Each person’s experience of hearing loss is quite different. In turn, the ways that you can help any given person with hearing loss can be different, as well. When you are working to communicate with a loved one who has hearing loss, one of the first mistakes you can make is to assume what will help. If you remember the principle of communication with a person who has hearing loss, ironically enough, you need to listen. Listening to what the person tells you is the most helpful. Though you might think certain strategies are helpful, they can actually make your loved one feel worse. With this principle in mind, the first step you need to take is to have a conversation with your loved one, asking for some specific recommendations. When you hear what can help, be sure to abide by these requests before taking your own steps. In addition to these specific requests, there are a few general principles you can keep in mind. Let’s walk through a few of these generalizations, always keeping in mind that specific requests should take precedence.
When you are communicating with your loved one alone, this environment can be the easiest to navigate. Take care to look directly at your loved one, and remember not to put your hands over your mouth. Whether they realize it or not, many people with hearing loss use visual cues from facial expressions and mouth movements to interpret what you are saying. Remember not to call out from another room in the house. This muffling and lack of visual cues can be the most difficult way to talk, even if it is one-on-one. There’s no need to oversimplify your speech or change what you have to say. When your loved one realizes that you’re modifying your word choice, it can give the impression that you think they are unintelligent. Raising the volume of your speech a bit usually doesn’t hurt, but don’t fall into the bad habit of yelling at your loved one unintentionally.
When you are communicating with your loved one in a group, it can be somewhat more difficult. In the first place, you might not have the opportunity to pass along the individual requests that can help the most. When possible, you can let people know about these helpful tips, but the opportunity might not arise. The most important thing to keep in mind in group conversations is not to leave your loved one out or speak for them. If someone asks a question, you can help by relaying that question at a closer distance, louder volume, or in other terms, but don’t jump in and answer directly for your loved one. Speaking on their behalf can have a profound effect on their mental wellbeing, confidence, and feeling of independence. In group conversations, the setting is key, and you might want to navigate to a place where background noise is at a minimum and where your loved one is central to the conversation.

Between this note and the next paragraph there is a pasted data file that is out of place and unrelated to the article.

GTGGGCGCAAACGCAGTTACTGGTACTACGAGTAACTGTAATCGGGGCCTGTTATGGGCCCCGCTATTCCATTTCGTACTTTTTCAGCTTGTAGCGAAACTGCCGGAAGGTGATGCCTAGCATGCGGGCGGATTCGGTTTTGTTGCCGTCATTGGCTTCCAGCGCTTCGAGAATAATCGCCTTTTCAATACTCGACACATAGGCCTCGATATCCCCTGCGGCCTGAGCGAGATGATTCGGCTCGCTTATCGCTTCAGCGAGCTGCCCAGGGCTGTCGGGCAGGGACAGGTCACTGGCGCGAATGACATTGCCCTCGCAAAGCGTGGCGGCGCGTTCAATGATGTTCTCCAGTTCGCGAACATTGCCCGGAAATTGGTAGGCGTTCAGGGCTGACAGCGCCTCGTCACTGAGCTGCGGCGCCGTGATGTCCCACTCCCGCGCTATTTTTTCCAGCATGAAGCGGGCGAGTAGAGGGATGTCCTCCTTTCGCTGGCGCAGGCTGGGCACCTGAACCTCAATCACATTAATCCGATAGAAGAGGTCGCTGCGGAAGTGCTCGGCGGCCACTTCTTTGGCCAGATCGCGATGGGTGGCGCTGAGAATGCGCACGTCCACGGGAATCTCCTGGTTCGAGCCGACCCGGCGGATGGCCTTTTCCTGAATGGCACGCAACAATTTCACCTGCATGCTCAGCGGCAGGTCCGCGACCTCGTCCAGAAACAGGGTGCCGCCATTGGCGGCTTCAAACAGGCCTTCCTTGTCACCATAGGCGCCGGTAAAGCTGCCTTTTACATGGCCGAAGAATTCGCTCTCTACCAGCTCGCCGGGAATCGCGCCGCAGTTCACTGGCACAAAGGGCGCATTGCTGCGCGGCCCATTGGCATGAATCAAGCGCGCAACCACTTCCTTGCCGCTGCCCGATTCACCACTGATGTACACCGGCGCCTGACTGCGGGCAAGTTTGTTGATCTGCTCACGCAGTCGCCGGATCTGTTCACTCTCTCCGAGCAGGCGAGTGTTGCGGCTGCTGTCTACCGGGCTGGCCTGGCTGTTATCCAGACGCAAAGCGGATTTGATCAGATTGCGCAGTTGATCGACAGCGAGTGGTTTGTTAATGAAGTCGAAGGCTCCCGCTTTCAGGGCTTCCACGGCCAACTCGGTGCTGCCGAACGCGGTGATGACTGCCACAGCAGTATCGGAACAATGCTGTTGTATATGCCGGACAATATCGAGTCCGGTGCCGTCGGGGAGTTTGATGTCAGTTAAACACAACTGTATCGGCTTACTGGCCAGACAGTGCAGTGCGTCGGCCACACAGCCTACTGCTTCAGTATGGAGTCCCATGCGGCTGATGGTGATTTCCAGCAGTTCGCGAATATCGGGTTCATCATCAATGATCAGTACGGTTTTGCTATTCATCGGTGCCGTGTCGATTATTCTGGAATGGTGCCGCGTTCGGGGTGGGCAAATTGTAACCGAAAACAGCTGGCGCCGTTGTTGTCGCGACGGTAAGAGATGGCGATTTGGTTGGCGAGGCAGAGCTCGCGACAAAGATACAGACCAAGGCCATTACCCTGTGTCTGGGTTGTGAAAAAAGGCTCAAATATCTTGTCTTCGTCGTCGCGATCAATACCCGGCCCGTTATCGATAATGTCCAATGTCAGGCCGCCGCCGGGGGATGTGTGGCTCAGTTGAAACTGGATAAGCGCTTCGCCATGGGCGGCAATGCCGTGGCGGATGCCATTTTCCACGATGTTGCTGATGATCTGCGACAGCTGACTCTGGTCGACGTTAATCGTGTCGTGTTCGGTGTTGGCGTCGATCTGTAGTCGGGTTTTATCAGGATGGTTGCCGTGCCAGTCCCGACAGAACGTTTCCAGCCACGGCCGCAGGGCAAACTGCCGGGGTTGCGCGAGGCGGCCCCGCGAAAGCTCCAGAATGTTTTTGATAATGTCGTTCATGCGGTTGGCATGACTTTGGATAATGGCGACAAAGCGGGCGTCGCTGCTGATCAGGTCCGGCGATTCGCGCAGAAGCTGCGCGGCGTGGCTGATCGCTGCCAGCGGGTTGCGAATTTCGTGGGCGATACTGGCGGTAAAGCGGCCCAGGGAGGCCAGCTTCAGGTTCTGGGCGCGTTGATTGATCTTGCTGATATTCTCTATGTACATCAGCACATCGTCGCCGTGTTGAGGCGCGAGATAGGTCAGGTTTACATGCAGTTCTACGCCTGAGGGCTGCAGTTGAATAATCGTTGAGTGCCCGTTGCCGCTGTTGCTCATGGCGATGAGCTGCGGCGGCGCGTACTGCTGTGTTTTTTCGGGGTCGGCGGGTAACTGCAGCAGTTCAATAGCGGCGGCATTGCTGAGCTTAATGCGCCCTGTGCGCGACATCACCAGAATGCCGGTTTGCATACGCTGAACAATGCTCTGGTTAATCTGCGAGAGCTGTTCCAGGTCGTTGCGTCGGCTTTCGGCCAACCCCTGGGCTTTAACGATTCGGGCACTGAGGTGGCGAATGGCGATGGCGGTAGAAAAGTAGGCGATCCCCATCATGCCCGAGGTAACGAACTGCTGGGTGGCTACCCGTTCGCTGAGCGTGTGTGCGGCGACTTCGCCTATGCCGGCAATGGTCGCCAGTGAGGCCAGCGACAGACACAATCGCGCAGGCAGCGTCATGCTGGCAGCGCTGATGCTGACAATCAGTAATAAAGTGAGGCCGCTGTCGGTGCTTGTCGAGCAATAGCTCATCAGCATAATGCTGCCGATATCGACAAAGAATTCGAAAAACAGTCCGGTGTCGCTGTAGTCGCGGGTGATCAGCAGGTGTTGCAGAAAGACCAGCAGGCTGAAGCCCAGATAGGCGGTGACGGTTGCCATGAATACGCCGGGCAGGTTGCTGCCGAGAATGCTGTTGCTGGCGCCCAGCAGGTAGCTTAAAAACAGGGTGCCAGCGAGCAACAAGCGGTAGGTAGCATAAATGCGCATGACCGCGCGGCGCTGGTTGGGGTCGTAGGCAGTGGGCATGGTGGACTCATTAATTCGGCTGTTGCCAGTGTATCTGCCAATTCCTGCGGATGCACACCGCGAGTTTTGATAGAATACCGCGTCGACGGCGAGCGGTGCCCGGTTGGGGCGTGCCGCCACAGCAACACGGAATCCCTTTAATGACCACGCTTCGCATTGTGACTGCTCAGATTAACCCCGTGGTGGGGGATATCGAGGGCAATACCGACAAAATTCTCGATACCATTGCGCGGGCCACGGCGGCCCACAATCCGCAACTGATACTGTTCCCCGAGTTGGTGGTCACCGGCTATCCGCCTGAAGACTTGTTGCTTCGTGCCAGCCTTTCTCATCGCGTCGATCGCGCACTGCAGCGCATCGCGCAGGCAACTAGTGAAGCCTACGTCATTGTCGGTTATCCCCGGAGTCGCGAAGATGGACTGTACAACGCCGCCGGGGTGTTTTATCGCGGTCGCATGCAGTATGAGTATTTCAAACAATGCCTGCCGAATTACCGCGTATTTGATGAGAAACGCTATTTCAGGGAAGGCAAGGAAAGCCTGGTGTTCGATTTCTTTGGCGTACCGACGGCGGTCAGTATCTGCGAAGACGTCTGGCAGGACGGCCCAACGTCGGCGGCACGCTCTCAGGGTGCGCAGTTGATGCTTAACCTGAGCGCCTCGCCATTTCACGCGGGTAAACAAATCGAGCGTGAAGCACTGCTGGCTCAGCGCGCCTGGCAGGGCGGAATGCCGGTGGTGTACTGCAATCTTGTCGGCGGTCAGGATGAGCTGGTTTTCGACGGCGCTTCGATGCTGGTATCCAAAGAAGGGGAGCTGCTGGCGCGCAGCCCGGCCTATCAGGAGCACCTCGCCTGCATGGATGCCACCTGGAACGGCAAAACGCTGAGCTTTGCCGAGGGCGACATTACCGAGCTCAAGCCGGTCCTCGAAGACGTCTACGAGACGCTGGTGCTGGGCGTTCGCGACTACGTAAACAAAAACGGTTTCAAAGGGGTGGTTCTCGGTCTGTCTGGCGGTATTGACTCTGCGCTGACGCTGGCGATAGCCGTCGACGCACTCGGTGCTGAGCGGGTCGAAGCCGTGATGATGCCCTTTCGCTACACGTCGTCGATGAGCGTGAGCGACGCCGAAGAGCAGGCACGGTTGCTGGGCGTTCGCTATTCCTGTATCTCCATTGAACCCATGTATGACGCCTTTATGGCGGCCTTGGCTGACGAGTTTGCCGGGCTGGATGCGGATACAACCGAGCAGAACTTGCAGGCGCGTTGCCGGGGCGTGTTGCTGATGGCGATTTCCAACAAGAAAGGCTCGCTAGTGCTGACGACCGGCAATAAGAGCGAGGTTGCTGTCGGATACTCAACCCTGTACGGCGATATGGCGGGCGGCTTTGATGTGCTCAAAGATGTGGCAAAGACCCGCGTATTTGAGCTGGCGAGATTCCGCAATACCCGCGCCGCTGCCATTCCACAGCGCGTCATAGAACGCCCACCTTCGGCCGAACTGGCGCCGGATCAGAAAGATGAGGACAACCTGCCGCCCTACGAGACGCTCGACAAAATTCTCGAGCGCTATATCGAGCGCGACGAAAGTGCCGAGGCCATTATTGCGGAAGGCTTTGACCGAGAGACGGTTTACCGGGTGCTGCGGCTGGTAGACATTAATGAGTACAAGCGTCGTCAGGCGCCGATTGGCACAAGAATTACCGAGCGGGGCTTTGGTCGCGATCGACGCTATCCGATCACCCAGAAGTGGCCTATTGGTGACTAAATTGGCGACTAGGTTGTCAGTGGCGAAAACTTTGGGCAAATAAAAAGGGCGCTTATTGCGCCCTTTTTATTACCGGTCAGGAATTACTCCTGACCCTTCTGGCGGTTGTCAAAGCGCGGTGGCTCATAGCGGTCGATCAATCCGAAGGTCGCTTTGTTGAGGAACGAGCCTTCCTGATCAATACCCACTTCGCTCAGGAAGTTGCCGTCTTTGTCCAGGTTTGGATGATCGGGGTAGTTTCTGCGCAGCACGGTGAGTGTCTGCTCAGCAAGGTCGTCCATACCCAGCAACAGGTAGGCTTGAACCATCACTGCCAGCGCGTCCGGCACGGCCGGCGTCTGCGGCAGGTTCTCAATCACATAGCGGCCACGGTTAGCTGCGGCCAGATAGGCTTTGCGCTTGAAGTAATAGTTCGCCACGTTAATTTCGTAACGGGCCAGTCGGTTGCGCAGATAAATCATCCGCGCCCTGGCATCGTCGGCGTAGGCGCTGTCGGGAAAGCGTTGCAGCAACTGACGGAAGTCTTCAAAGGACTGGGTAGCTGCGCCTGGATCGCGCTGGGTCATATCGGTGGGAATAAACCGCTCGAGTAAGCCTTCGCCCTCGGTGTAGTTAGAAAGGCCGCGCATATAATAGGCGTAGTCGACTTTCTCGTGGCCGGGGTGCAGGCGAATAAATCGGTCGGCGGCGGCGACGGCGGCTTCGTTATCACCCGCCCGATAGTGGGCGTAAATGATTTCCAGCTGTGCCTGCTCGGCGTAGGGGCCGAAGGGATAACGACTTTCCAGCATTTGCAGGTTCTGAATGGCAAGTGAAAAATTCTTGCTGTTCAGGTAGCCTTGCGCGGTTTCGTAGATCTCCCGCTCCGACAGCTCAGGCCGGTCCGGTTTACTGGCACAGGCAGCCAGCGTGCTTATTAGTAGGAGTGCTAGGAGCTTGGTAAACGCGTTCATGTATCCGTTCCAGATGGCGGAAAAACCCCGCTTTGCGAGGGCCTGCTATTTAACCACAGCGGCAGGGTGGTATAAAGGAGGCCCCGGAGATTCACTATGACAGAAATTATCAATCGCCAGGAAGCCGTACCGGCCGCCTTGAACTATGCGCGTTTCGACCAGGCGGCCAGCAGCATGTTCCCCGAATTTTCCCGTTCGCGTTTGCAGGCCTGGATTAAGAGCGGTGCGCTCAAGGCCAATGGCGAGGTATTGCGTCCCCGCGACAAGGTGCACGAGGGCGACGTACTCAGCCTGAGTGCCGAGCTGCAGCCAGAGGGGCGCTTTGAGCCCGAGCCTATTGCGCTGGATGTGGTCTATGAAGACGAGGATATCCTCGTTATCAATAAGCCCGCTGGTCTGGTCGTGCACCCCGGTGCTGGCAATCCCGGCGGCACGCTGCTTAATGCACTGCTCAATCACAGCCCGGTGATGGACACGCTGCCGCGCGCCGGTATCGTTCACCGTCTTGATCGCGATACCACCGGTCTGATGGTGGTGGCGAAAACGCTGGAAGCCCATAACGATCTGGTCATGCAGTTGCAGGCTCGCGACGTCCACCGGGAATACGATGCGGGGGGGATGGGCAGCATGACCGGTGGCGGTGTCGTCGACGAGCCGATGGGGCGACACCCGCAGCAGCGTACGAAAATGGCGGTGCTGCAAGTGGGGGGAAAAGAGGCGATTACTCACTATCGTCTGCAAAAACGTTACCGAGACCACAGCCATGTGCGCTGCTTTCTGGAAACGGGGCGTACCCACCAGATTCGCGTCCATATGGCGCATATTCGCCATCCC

In addition to spoken conversations, you can assist your loved one with hearing loss by supplementing communication with other modes, including text. When you have important information to pass along, you might want to leave your loved one a note, email, or text message with those details. These combined modes of communication serve to enhance your loved one’s feelings of inclusion and self-sufficiency while making sure that details are coming through.
Although these tips can make a difference for your loved one with hearing loss, the only lasting solution is to seek assistance from a hearing health professional. After a thorough diagnosis, we can point your loved one toward the right hearing aids to assist with communication. Your efforts can only do so much to fill in the gaps in conversation, and many people find that hearing gets worse with time.
Rather than applying a band-aid to the problem, why not assist your loved one to pursue the durable solutions that hearing aids can provide? The benefits of treatment extend far beyond conversation, including physical, mental, and cognitive wellbeing. Contact us today to schedule an appointment!